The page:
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I need to find the deduction from the set $\{\neg S \lor R,R \rightarrow P,S\}$ such that the last component is $P$.

The textbook gives the long rigorous definition of deduction but no examples to follow. Can someone give an alternative example of a deduction?

Edit: The definition of deduction from a set M is a finite sequence $(A_1,\ldots,A_n)$ of wffs such that each $k≤n, A_k$ is either 1) a tautology, 2) in M, or 3) $A_i$ is $(A_j \to A_k)$ for some $i,j<k$.

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  • $\begingroup$ Please see here for a tutorial on how to format your math. $\endgroup$
    – mrp
    Sep 26, 2015 at 18:25
  • $\begingroup$ I have no idea how you are supposed to write this out, but: (1) S is true, so ~S is false; (2) but ~S or R is true, so R must be true; (3) R implies P, so P must be true. $\endgroup$
    – almagest
    Sep 26, 2015 at 18:48
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    $\begingroup$ What deductive system are you using? There are many, and nobody can give an example in yours unless you say what it is. $\endgroup$ Sep 26, 2015 at 19:13

2 Answers 2

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Let $M = \{ ¬S∨R,R→P,S \}$

1) $¬S∨R$ --- in $M$

2) $(¬S∨R) \to (S \to R)$ --- tautology

3) $S \to R$ --- from 1) and 2) by modus ponens

4) $R \to P$ --- in $M$

5) $(S \to R) \to ((R \to P) \to (S \to P))$ --- tautology

6) $(R \to P) \to (S \to P)$ --- from 3) and 5) by mp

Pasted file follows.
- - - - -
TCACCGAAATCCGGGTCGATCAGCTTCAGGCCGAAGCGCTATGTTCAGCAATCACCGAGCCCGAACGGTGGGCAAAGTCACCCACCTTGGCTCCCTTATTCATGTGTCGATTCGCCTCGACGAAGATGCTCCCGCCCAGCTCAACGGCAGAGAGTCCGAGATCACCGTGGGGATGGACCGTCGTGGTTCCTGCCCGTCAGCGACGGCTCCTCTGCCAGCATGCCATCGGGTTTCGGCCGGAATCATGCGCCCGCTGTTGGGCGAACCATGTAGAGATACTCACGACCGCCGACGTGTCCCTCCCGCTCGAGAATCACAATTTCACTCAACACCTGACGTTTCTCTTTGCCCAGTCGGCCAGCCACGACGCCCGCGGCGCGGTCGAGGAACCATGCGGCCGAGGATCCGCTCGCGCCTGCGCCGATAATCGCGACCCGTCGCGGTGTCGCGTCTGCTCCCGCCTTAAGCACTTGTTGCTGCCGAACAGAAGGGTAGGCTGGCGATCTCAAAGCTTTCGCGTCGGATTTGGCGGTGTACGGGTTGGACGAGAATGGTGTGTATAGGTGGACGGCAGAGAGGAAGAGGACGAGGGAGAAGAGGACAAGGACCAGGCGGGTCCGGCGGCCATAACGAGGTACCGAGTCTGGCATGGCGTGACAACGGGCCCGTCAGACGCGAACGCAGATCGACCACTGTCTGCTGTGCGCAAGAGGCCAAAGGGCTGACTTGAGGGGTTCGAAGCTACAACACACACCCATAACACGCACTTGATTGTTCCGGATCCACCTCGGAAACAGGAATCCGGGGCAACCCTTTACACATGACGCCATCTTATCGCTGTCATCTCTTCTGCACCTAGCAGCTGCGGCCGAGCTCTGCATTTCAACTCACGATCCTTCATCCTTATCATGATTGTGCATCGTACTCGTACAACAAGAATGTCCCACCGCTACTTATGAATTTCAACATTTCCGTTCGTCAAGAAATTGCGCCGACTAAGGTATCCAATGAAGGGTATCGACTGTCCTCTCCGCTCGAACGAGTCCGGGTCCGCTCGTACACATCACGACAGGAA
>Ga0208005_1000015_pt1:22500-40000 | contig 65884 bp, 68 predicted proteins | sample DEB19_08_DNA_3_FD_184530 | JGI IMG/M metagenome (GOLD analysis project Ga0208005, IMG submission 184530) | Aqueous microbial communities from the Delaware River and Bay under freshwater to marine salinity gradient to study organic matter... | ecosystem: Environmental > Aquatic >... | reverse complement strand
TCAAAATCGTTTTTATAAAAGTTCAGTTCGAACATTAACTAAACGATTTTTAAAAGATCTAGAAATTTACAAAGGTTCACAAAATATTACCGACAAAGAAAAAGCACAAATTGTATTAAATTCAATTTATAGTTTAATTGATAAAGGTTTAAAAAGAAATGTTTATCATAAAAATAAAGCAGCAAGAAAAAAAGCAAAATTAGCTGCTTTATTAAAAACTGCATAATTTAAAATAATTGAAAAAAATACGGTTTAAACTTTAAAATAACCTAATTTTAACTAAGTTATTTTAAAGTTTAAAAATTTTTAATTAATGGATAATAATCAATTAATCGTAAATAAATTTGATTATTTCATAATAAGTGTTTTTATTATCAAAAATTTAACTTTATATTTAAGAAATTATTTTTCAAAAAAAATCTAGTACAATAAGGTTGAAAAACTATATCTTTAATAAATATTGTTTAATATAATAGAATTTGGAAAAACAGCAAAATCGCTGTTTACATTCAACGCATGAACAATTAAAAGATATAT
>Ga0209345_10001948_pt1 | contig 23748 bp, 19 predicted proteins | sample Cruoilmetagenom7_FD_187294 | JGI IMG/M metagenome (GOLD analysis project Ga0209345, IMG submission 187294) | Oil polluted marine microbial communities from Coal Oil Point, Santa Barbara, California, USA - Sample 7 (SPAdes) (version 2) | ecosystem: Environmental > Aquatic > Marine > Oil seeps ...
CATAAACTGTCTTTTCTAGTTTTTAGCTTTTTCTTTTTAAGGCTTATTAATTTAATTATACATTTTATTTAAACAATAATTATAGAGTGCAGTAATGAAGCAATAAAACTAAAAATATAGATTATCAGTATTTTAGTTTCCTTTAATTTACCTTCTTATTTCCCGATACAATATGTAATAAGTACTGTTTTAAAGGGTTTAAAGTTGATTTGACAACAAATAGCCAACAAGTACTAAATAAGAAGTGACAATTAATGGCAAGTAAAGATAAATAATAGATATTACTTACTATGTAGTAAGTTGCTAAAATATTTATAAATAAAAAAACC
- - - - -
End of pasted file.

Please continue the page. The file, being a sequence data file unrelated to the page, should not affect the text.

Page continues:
7) $S \to P$ --- from 4) and 6) by mp

8) $S$ --- in $M$

9) $P$ --- from 8) and 7) by mp.

Thus :

$\{ ¬S∨R,R→P,S \} \vdash P.$

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What might be useful is a closer analysis of what a deduction is.

Basically, it is a formalisation of the notion of proof: a fully specified means to discover logical implications.

Now, one important note is that this formalisation is simply a game: it has a starting position $M$, a fixed set of allowed moves (described in your post), and an ending position $(A_1\ldots A_n)$, or more usually, $A_n$. Only we humans can decide that this game agrees sufficiently with what we intuitively understand as a "proof" -- in this case, a "proof of $A_n$ from $M$".


So let us analyse in this specific case what the rules are, and that they're sensible. Presume that we have an interesting set-up of assumptions $M$. Now:

  • According to rule 1, we can prove any tautology $A$ from $M$. This makes sense, because we didn't have to make use of any assumption from $M$ to derive $A$. For, $A$ is a tautology and as such it's always true.
  • According to rule 2, if we assume $A \in M$, then we may derive $A$. This is also intuitively obvious if we phrase it as: "If you assume something is true, then it is true."

And now there is the mysterious rule 3. It is a particular formulation of what is called modus ponens, the logical construct that:

Given $A$ is true, and given that $A$ implies $B$, one infers that $B$ is true.

To convert this logical principle to symbols, we represent "$A$ implies $B$" as "$A \to B$ is true". Then we can say:

Given $A$ and $A \to B$ are true, infer $B$ is true.

Finally, now, rule 3 (together with the whole sequence machinery) is nothing but a means to include this principle in our "game". For, consider $M = \{A, A \to B\}$ and begin a sequence: \begin{align}A_1 &:=\quad A\\ A_2 &:=\quad (A \to B)\end{align}

Now applying rule 3 requires some pattern recognition: If it is to be used, we need $i,j$ such that $A_i = (A_j \to X)$. Then we can pick $A_3 = X$ and rule 3 will be satisfied. In the above scenario, we see that $j = 1$ and $i = 2$. Consequently, we may specify: $$A_3 :=\quad B$$ and our desired interpretation of the game we defined leads us to say that:

$(A_1,A_2,A_3)$ is a proof of $B$ from $\{A, A \to B\}$.

which, as one sees, is nothing but an interpretation of modus ponens.

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